ABBA: The Winner Takes it All, back in the day when blue eye shadow was the answer to all ills
Continuing the seasonal Eurovision theme, here’s another of my Songscape articles, first published in 2006. ABBA continue to be the most famous Eurovision winners, 39 years – and yes, it does only seem like yesterday – since they stormed to victory in Brighton with “Waterloo”. Of their many subsequent anthemic ballads, “The Winner Takes it All” is probably the most poignant and enduring, due in no small part to Agnetha Fältskog’s beautiful vocal work. As she prepares to release an eagerly-awaited new album, A, here’s what I had to say about one of her hallmark numbers from the past.
The Winner Takes It All
The arrival of Mamma Mia in the West End in 2000 was a mixed blessing. On the one hand, it was a long overdue celebration of the song writing skills of Björn Ulvaeus and Benny Andersson, demonstrating once and for all that ABBA’s success had been based on far more than 1970s glam and throwaway pop. On the other, it paved the way for a steady slew of shows similarly – and not particularly subtly – manufactured around the hits of other groups and singers.
But let’s accentuate the positive. ABBA’s songs were revealed in all their glory as beautifully constructed and deceptively simple tales of the different phases of love, written through the ebb and flow of the relationships between the two couples who comprised one of the most successful groups in pop history. And none more so than the searingly poignant 1980 number “The Winner Takes it All,” written at the height of their success when, ironically, both couples had already come adrift.
The song tells the story of a jilted woman, taking a sad, clear-eyed look back at a love affair now over, and casting doubt on her ex’s new relationship. Like so many ABBA songs, the melody at first seems almost elementary and even repetitive, rather like a familiar nursery rhyme. But it builds in cycles across four verses, climaxing in the third before returning to the initial air of melancholy resignation for the finale. Swedish in its sensibilities to the last, the song conceals any sense of reproach in the matter-of-factness of the lyrics. Events speak for themselves, but they speak volumes.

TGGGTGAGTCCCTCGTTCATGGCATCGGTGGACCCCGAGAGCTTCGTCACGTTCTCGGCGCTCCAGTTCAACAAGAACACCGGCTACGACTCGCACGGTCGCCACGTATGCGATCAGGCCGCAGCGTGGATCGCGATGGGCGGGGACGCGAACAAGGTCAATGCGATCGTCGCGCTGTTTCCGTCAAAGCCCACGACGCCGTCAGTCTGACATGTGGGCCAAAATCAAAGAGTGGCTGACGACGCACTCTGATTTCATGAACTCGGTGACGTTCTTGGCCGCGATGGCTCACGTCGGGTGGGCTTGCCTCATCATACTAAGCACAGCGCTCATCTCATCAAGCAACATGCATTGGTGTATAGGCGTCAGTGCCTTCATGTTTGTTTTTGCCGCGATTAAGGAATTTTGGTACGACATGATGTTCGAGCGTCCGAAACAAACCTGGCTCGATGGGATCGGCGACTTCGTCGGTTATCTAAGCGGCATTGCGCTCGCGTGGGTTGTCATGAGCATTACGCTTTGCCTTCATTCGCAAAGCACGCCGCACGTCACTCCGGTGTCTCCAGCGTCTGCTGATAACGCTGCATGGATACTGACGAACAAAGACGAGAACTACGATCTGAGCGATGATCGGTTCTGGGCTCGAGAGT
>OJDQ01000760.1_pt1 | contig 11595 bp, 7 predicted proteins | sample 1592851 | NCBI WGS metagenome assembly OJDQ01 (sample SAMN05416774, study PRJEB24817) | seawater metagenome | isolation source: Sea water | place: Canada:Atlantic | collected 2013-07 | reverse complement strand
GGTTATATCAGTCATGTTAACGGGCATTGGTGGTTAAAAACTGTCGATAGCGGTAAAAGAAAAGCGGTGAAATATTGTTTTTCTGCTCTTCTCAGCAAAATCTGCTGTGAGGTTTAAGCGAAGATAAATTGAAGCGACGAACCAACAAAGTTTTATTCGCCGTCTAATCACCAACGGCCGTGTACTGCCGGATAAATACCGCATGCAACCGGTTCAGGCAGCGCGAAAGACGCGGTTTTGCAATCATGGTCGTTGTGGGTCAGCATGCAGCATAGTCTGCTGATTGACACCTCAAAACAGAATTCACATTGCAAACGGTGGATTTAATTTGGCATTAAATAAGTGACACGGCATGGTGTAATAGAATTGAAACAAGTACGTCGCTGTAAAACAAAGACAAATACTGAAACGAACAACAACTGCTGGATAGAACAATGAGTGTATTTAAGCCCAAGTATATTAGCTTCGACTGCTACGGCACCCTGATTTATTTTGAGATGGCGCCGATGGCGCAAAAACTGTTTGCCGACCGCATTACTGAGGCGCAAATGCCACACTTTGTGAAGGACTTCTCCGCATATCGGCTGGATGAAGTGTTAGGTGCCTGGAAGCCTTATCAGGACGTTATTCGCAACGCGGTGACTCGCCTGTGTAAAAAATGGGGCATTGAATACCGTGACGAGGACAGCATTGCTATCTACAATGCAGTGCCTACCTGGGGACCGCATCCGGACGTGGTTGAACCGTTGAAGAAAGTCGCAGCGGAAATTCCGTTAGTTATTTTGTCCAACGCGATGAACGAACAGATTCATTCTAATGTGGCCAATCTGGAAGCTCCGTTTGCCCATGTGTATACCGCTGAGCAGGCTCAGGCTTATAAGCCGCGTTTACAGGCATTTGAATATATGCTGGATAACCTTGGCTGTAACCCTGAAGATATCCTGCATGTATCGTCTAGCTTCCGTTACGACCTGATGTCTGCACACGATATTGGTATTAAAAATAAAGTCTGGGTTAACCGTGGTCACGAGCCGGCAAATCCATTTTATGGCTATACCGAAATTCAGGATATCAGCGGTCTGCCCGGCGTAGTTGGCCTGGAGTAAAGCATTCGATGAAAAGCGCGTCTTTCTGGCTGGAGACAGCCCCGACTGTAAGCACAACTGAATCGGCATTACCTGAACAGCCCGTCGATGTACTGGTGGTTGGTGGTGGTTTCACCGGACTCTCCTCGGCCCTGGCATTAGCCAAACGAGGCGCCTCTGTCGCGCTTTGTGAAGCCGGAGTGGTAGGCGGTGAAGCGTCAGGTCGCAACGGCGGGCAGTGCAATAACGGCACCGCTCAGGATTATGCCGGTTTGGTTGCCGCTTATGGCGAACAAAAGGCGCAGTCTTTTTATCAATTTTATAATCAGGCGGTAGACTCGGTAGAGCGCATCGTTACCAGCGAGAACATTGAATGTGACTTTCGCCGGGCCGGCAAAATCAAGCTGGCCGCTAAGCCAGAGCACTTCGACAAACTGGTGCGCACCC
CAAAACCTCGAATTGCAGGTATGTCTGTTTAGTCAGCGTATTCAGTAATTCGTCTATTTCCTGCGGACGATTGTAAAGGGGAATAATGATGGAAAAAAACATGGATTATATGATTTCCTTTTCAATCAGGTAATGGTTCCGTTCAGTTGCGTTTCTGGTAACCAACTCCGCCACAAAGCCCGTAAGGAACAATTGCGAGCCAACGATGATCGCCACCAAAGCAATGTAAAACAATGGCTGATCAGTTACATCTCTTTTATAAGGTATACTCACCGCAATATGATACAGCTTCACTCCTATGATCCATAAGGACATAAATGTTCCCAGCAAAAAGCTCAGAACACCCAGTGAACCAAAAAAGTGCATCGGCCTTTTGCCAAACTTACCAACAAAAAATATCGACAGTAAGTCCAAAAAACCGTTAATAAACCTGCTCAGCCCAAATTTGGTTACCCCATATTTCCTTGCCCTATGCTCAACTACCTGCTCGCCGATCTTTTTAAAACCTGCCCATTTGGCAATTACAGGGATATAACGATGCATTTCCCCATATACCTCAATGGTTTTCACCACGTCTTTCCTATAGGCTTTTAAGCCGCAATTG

Agnetha Fältskog was the lead singer on the original version, and she later recalled the bittersweet irony of being in the studio and singing a number containing such apparently biographical references, alongside her former husband. Björn has always insisted that the song shouldn’t be taken as a literal exploration of their separation, but the accompanying video, with Agnetha acting her melancholy part to the full, only reinforced the atmosphere of private sorrow that informs the lyrics. “It was quite a while afterwards before I realised that we’d made a small masterpiece,” she said.
Agnetha today: back on top form with “When You Really Love Someone”
The ABBA signature sound – those intricate close harmonies between the two female singers, their distinctive individual timbres merging in a way that couldn’t be replicated with all the technology at hand in the modern recording studio – comes into its own in the chorus, helping to build the layers of experience in the story.
This might be one of the reasons why ABBA songs have been slow to find their way into the repertoires of other singers. They are tricky to master convincingly – which probably explains why they seldom turn up on television talent shows.
And yet the opportunity to explore the possibilities of lyrical interpretation should make songs like “The Winner Takes it All” a rich source of material, certainly for any singer looking for something more than the chance to render a karaoke version.
In Mamma Mia, of course, the songs are transplanted to suit a spurious storyline, and become the property of a different kind of singer. In the original cast recording it falls to Siobhan McCarthy to take on “The Winner Takes it All,” and prove that it is quite possible to reinvent such a quintessential ABBA number on your own terms. Without making it overly theatrical, she preserves the simple integrity of the lyric whilst injecting a note of strident anger that Agnetha. The song becomes a warning as much as a narrative.
Most recently, soprano Anne Sofie von Otter included the song on her wonderfully articulate and absorbing Ulvaeus/Andersson album, I Let the Music Speak. As you might expect, there is a sense of returning to Swedish introspection, but with the harmonies stripped utterly away, its Spartan quality becomes a powerful vehicle for the experience at the heart of the song.
Three of the Best
ABBA, ABBA Gold, 2004 compilation, Universal
Agnetha’s pure, searingly honest voice is at its best for a quintessential ABBA performance, including those unique harmonies with Anni-Frid Lyngstad. Its bleakness can still break your heart.
Original London Cast, Mamma Mia, 2000, Polydor
Siobhan McCarthy injects a soaring streak of venom as the song becomes part of the West End musical that started a never-ending trend.
Anne Sofie von Otter, I Let the Music speak, 2006, Deutsche Grammophon
An austere and thought-provoking version of “The Winner Takes it All” is one of the gems of what is effectively an Ulvaeus/Andersson song cycle.